Understanding Lowrider Longboards – Finding the Right Longboards For You

Longboards are essentially skateboards but are wider and longer, used for transportation purposes and for slalom, exhibition, and competitive riding. Typically, a longboard is made up of a deck, a set of wheels, bearings, and trucks in varying sizes depending on the kind of riding to be done. They may also be made from synthetic materials like carbon fiber and fiberglass or natural woods like maple or birch.

Kinds of longboards to choose from

Pintail longboards are best for general transportation, flatland cruising, and downhill bombing. They are very narrow skateboards at just about nine inches in width and extending up to 48 inches in length. Along with trucks installed at the farther ends of each side, they also have semi-slanted riser pads, allowing the rider to make deeper turns. However, because of this, beginners might find that pintail longboards may be difficult to maneuver. Lowrider longboards, on the other hand, are best meant for street riding. With decks made from durable laminated wood, lowrider longboards also have low profiles ideal for pushing and carving. Lowrider longboards also have trucks installed nearly at the tips to achieve better control and stability.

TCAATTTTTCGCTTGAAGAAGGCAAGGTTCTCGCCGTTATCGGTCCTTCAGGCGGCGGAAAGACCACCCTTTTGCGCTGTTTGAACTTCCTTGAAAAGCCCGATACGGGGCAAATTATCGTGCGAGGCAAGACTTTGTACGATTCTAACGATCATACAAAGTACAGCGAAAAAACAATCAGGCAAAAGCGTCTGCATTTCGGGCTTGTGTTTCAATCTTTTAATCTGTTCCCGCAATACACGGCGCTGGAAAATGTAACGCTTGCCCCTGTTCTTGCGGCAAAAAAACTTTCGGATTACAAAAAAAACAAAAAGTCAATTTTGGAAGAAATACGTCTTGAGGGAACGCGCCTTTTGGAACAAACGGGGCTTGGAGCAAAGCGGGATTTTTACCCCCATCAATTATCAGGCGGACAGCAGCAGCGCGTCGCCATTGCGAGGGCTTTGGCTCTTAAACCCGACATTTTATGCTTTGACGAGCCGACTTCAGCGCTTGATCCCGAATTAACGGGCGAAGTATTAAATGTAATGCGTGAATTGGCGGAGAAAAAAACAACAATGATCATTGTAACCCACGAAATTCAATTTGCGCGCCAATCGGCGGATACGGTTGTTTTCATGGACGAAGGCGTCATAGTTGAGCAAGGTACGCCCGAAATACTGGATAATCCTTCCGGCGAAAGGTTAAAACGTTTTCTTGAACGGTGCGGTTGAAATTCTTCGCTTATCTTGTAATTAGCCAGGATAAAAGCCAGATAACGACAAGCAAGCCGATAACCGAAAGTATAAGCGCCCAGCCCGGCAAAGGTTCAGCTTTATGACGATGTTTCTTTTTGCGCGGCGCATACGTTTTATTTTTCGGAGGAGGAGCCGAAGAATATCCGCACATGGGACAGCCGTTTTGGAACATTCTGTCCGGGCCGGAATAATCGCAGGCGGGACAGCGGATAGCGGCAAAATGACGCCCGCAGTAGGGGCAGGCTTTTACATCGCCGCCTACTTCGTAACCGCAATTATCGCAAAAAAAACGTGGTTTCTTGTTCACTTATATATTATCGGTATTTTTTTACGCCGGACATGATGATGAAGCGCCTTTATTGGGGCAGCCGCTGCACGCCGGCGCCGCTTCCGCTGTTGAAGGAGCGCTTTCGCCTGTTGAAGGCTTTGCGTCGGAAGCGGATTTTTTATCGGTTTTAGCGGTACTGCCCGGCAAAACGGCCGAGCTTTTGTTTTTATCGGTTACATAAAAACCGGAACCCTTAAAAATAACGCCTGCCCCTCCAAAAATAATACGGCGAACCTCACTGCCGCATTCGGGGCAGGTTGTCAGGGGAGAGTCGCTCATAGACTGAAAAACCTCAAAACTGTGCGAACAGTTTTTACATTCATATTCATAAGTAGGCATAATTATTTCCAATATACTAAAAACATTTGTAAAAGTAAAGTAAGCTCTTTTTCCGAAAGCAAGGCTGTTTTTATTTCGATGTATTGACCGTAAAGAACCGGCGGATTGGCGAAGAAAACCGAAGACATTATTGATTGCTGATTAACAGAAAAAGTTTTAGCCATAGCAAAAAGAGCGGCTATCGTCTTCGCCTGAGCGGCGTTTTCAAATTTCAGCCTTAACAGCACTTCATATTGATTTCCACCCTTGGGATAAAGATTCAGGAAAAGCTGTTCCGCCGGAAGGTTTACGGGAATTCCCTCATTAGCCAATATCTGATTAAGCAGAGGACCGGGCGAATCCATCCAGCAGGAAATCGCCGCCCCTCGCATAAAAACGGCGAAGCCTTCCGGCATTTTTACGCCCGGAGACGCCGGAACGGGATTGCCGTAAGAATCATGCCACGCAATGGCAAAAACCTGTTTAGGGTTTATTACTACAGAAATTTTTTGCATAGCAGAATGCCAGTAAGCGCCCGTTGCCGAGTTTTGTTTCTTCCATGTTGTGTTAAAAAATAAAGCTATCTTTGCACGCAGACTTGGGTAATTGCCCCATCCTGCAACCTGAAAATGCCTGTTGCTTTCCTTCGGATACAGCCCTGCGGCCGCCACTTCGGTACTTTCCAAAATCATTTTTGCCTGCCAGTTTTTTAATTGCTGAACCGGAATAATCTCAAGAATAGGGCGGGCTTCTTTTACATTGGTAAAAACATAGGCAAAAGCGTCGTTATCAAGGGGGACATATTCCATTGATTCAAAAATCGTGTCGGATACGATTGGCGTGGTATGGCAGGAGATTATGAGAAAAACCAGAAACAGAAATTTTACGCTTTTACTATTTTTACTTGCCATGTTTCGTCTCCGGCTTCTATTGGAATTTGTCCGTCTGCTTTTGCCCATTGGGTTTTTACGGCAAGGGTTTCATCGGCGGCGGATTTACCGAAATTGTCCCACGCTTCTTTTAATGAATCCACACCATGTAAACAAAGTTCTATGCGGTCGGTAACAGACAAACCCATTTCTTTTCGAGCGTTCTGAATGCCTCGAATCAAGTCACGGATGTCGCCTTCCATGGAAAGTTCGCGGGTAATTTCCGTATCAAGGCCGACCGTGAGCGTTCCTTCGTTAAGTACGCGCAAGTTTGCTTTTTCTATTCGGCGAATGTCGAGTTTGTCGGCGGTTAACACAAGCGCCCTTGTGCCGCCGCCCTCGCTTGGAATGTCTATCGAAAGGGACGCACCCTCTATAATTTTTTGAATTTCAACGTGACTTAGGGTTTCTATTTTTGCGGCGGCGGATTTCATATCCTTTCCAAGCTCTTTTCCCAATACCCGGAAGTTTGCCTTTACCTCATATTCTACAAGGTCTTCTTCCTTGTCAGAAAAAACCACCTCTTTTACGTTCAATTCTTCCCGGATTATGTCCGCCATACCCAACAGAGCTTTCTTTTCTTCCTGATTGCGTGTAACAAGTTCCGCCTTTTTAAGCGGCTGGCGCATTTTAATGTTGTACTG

Choosing longboards: some tips

If you’re more of a recreational rider, go for decks made from natural wood. They are inexpensive yet strong enough to handle the beating that accompanies general transportation. If you’re more of a competitive rider, look for decks made from synthetic materials for more durability, since competitive riding is more punishing than recreational riding.

Longboards with stiff bushing is ideal for downhill bombing or adventure riding since they offer stability at high speeds. Softer bushing offers more control so they’re more suited for general transportation.

General recreational riding calls for steel ball bearings, while downhill skating benefits from ceramic ball bearings because they lessen thermal resistance and friction. Ceramic ball bearings, though, are more expensive.



Source by Ilse Hagen

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